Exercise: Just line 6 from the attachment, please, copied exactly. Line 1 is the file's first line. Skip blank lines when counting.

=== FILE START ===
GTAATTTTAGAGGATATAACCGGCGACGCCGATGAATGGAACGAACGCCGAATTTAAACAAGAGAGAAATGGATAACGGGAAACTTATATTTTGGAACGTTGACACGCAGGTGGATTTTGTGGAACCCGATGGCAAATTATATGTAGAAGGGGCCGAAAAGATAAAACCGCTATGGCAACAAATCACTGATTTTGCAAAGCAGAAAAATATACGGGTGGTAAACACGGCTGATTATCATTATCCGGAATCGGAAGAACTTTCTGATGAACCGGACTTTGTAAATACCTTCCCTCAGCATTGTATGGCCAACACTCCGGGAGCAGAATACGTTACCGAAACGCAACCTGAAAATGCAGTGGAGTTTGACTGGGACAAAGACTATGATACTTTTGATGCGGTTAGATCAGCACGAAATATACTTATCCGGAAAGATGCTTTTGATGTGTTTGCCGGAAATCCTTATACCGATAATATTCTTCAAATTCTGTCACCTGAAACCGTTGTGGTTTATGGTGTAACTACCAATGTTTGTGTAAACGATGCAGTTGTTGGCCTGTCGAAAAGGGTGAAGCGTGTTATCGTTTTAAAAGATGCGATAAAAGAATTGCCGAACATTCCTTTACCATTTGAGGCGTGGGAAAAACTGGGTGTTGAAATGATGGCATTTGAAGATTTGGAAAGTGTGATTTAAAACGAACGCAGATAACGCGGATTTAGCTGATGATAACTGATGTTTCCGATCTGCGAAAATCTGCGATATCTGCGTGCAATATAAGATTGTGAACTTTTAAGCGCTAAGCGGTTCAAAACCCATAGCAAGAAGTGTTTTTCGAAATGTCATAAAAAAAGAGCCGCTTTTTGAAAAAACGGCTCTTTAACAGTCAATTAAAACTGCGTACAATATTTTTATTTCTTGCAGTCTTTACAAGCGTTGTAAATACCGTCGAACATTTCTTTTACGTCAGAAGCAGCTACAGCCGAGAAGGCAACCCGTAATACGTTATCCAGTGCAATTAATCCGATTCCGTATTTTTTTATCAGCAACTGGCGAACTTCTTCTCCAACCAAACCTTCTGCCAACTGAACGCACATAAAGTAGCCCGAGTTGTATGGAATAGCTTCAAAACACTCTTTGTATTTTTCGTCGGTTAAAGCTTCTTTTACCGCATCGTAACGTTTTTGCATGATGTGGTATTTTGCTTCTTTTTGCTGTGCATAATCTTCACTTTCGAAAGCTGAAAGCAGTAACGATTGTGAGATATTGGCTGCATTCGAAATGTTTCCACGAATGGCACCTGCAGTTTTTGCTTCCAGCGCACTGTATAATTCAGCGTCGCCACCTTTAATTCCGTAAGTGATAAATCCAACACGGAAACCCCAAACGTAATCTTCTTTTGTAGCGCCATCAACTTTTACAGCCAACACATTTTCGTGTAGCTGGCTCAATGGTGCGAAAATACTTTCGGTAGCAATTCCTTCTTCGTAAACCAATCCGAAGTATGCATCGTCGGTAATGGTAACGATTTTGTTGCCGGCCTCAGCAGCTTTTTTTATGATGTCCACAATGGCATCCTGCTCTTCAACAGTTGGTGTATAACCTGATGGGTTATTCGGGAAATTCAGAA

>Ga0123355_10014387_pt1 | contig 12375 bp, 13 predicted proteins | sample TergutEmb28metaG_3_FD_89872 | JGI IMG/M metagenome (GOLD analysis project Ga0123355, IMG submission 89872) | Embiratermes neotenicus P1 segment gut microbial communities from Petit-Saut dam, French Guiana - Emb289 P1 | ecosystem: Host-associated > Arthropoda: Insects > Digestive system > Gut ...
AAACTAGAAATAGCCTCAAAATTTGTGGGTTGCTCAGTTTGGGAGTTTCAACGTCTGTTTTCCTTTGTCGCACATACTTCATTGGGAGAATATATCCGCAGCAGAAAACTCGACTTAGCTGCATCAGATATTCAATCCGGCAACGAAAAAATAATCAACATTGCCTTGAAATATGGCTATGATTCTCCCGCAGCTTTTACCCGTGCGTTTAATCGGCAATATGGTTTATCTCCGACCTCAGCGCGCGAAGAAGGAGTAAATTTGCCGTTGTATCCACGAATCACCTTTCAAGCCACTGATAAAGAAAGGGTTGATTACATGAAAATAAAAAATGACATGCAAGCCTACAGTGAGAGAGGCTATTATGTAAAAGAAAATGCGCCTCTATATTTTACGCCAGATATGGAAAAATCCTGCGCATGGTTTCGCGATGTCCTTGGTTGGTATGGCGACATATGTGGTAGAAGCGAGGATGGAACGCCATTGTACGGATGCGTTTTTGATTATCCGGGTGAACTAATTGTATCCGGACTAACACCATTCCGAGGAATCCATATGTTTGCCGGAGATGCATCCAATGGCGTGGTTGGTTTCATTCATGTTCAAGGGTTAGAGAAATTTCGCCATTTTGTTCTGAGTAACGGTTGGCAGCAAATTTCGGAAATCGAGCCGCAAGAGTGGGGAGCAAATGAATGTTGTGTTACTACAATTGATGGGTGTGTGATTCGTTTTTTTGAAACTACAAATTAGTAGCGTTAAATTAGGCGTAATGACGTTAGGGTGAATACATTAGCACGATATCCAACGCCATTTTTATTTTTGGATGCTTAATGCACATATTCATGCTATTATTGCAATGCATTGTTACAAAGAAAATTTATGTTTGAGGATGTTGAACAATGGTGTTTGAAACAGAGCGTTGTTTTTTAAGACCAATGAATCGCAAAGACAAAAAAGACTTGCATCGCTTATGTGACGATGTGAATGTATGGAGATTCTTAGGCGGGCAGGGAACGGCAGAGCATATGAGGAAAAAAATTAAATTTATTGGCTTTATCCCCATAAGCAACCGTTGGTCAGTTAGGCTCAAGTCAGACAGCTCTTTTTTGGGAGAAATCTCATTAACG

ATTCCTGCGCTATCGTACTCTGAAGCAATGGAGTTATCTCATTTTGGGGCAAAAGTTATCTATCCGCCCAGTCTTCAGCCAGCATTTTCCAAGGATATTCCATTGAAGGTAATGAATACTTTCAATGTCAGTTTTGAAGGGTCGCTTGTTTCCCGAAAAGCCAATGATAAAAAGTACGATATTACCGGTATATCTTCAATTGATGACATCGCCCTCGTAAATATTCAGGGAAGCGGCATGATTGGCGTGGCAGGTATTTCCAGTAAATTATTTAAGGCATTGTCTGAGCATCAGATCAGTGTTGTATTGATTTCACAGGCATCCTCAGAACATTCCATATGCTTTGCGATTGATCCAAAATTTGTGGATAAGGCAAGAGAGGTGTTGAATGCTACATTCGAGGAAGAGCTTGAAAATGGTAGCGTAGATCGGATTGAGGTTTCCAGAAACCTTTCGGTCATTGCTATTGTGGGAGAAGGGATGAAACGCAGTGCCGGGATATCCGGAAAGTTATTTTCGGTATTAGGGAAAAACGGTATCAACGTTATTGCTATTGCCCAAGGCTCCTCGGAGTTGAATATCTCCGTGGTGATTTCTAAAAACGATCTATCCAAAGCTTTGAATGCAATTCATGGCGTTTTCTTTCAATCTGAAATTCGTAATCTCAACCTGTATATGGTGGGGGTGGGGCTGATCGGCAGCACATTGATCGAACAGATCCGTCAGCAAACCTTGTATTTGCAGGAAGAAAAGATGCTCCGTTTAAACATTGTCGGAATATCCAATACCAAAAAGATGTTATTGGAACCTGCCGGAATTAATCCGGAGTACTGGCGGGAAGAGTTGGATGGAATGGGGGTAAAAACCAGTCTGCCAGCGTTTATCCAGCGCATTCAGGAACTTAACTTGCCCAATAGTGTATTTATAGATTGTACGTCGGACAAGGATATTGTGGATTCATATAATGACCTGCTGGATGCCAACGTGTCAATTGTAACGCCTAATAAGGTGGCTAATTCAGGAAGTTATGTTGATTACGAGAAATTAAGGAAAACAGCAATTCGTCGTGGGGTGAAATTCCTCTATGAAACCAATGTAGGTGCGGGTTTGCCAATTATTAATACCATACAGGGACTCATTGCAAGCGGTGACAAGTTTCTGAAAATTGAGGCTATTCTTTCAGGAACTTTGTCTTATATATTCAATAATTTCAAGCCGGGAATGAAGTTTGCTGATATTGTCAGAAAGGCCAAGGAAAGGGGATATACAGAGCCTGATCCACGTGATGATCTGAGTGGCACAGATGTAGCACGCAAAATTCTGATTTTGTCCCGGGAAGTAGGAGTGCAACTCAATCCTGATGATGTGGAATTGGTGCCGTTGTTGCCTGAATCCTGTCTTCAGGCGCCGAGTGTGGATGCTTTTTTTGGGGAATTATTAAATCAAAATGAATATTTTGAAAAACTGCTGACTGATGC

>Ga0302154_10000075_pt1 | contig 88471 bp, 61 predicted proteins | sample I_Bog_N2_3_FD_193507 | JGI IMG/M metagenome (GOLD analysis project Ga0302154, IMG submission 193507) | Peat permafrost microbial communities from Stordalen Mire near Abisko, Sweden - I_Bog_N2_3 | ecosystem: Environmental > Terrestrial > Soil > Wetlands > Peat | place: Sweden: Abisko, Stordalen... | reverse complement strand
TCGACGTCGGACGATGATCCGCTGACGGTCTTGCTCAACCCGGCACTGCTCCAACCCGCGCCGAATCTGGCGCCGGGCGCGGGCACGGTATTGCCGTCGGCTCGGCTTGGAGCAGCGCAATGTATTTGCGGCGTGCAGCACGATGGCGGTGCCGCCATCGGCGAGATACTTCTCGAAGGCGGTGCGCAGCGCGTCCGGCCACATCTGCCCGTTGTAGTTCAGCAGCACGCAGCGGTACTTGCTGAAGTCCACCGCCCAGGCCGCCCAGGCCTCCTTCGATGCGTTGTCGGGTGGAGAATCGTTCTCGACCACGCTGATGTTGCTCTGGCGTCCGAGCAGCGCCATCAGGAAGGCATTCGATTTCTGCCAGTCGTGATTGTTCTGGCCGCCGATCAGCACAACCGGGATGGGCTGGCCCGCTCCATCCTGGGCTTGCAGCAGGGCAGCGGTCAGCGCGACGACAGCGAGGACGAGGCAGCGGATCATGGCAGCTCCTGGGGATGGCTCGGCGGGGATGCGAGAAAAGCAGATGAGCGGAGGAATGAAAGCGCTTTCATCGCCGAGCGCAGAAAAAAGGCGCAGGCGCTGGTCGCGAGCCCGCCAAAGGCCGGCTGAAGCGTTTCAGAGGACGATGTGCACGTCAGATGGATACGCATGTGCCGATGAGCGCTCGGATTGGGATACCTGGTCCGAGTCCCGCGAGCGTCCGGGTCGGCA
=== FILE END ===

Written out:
TCGACGTCGGACGATGATCCGCTGACGGTCTTGCTCAACCCGGCACTGCTCCAACCCGCGCCGAATCTGGCGCCGGGCGCGGGCACGGTATTGCCGTCGGCTCGGCTTGGAGCAGCGCAATGTATTTGCGGCGTGCAGCACGATGGCGGTGCCGCCATCGGCGAGATACTTCTCGAAGGCGGTGCGCAGCGCGTCCGGCCACATCTGCCCGTTGTAGTTCAGCAGCACGCAGCGGTACTTGCTGAAGTCCACCGCCCAGGCCGCCCAGGCCTCCTTCGATGCGTTGTCGGGTGGAGAATCGTTCTCGACCACGCTGATGTTGCTCTGGCGTCCGAGCAGCGCCATCAGGAAGGCATTCGATTTCTGCCAGTCGTGATTGTTCTGGCCGCCGATCAGCACAACCGGGATGGGCTGGCCCGCTCCATCCTGGGCTTGCAGCAGGGCAGCGGTCAGCGCGACGACAGCGAGGACGAGGCAGCGGATCATGGCAGCTCCTGGGGATGGCTCGGCGGGGATGCGAGAAAAGCAGATGAGCGGAGGAATGAAAGCGCTTTCATCGCCGAGCGCAGAAAAAAGGCGCAGGCGCTGGTCGCGAGCCCGCCAAAGGCCGGCTGAAGCGTTTCAGAGGACGATGTGCACGTCAGATGGATACGCATGTGCCGATGAGCGCTCGGATTGGGATACCTGGTCCGAGTCCCGCGAGCGTCCGGGTCGGCA